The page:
Showing people germs under a microscope before teaching them about hand washing and other good health practices improves hygiene. That is the central finding of a new randomised evaluation conducted in rural Pakistan by Daniel Bennett, Asjad Naqvi and Wolf Peter Schmidt. Their study of a novel hygiene education programme called Microbe Literacy finds that the effects of an intervention that only takes three hours persist for at least 16 months.
The research findings, which are published in the July 2018 issue of the Economic Journal, also reveal that people with strong beliefs in Unani, the predominant form of traditional medicine in Pakistan, show no improvement in hygiene or health as a result of the intervention.
This finding suggests that Unani beliefs may prevent people from accepting and responding to hygiene messages. Although more research is needed, there may be a trade-off between traditional and modern medicine. The implications of this trade-off may be profound since billions of people throughout the world follow some form of traditional medicine.
The researchers note that as a major cause of infant and child mortality, diarrhoea is an urgent public health challenge in many developing countries. Improving hygiene and sanitation can save lives, but policy-makers have struggled to convince people to change their behaviour.
In the Microbe Literacy programme developed by the Microbe Literacy Initiative, participants use microscopes to view microbes from their environment before receiving a hygiene lesson in washing hands and avoiding infection.
For many poor people in developing countries, the microscope demonstration is their first opportunity to visualise microbes that are otherwise invisible. Seeing these organisms makes health messages that are predicated on the germ theory of disease more credible.
The authors collaborated with Microbe Literacy Initiative to evaluate the programme among 4,032 female adult literacy class participants. They randomised these classes to either receive the full Microbe Literacy programme, only hygiene instruction (without the microscope demonstration) or no programming.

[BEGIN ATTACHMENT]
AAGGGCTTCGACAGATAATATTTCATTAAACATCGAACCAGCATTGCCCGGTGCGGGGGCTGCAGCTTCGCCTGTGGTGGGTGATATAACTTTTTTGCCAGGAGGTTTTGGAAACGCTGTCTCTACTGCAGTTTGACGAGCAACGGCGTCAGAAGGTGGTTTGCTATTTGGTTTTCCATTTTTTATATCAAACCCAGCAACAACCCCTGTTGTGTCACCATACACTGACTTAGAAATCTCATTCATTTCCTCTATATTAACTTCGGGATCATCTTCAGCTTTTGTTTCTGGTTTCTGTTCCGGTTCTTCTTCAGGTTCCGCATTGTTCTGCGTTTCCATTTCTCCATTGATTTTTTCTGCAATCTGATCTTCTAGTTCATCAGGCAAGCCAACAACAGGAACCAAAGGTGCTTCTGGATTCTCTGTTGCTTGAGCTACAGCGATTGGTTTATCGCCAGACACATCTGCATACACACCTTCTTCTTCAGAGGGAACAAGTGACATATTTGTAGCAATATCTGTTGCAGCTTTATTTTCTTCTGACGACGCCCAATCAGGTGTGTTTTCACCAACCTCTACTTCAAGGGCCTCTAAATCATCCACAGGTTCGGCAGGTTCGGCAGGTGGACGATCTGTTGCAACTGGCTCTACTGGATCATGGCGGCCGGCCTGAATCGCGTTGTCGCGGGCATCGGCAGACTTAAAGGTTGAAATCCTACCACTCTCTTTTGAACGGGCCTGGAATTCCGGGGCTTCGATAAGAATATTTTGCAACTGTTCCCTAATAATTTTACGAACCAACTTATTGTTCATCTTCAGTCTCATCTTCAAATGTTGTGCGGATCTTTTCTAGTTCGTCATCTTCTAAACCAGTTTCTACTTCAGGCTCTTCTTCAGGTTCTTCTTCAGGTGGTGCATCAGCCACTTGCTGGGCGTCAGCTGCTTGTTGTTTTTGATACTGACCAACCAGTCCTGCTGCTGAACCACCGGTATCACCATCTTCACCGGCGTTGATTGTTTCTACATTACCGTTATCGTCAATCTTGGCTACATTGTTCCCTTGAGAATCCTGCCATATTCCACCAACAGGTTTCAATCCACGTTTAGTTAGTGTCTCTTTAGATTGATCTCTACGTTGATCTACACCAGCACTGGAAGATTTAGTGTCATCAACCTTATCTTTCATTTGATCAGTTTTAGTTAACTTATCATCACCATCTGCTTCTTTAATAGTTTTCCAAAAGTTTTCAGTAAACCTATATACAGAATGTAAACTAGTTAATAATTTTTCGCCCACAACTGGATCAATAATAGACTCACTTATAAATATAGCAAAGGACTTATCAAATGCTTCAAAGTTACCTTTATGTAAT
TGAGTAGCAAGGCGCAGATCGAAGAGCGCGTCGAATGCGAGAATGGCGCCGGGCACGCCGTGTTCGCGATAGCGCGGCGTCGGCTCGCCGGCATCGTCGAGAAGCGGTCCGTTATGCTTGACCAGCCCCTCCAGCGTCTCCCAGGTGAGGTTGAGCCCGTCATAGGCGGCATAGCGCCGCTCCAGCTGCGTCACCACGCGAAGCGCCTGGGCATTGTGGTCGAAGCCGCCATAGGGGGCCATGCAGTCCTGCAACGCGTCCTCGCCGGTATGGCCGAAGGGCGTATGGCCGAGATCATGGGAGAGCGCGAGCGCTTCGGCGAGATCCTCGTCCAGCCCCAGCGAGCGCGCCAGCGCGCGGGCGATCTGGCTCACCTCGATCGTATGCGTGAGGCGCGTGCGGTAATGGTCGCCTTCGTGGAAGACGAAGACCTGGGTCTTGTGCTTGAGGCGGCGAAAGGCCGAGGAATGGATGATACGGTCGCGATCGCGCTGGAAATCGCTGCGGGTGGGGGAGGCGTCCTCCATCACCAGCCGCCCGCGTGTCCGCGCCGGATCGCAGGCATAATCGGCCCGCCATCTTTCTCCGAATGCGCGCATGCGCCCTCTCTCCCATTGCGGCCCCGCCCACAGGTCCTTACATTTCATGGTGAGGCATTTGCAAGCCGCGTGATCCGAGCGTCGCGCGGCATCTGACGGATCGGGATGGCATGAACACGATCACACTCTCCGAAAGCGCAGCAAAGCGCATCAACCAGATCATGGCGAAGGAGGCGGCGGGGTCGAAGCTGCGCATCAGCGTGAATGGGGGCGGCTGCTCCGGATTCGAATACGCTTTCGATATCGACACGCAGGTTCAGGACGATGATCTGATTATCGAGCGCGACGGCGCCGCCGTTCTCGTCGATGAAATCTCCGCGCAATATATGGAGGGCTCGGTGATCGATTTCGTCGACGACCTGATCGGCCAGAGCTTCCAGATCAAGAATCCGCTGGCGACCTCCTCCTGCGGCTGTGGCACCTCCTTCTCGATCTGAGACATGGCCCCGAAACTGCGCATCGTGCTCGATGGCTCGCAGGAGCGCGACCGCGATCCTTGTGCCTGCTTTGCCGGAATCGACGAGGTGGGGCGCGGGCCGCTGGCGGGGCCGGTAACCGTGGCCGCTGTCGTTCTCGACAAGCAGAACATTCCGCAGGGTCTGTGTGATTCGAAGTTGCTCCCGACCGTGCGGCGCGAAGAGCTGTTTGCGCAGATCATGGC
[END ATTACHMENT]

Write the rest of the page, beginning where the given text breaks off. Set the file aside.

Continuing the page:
Since hygiene is hard to measure, surveyors visually inspected the cleanliness of participants’ hands. Microbe Literacy participants were 0.14 points cleaner (on a three-point scale) on average after three months. This effect persisted and even strengthened after 16 months.
Based on this promising evidence, Microbe Literacy Initiative is looking to scale up the programme and introduce it in other settings, including India, Nicaragua and elsewhere in Pakistan.
The authors also find an intriguing pattern related to the use of traditional medicine. Unani medicine is the predominant form of traditional medicine in Pakistan. It offers an alternative view in which imbalances within the body, rather than invisible pathogens, cause diarrhoea.
Unani beliefs, which echo the tenets of Ayurveda, traditional Chinese medicine and other traditional medical systems, may contradict hygiene promotion and other disease prevention messages.
To test this hypothesis, the authors categorised participants according to the strength of their Unani beliefs. They find that:
• Participants with weak Unani beliefs show large and significant impacts on hygiene, which translate into improvements in child health and weight-for-age.
• By contrast, participants with strong Unani beliefs show no improvement in hygiene or health.
• Other individual attributes like income and education cannot explain this pattern.
‘Learning, Hygiene, and Traditional Medicine’ by Daniel Bennett, Asjad Naqvi and Wolf-Peter Schmidt is published in the July 2018 issue of The Economic Journal.